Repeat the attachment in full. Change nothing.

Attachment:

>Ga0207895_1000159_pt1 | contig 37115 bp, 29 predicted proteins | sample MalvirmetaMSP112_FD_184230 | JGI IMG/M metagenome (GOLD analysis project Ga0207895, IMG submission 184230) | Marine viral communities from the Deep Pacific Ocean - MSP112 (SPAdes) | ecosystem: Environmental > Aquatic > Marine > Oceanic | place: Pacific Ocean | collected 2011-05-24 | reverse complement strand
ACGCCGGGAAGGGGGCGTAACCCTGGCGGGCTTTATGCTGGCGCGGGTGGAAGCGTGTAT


>Ga0207895_1000159_pt1 | contig 37115 bp, 29 predicted proteins | sample MalvirmetaMSP112_FD_184230 | JGI IMG/M metagenome (GOLD analysis project Ga0207895, IMG submission 184230) | Marine viral communities from the Deep Pacific Ocean - MSP112 (SPAdes) | ecosystem: Environmental > Aquatic > Marine > Oceanic | place: Pacific Ocean | collected 2011-05-24 | reverse complement strand
ACGCCGGGAAGGGGGCGTAACCCTGGCGGGCTTTATGCTGGCGCGGGTGGAAGCGTGTAT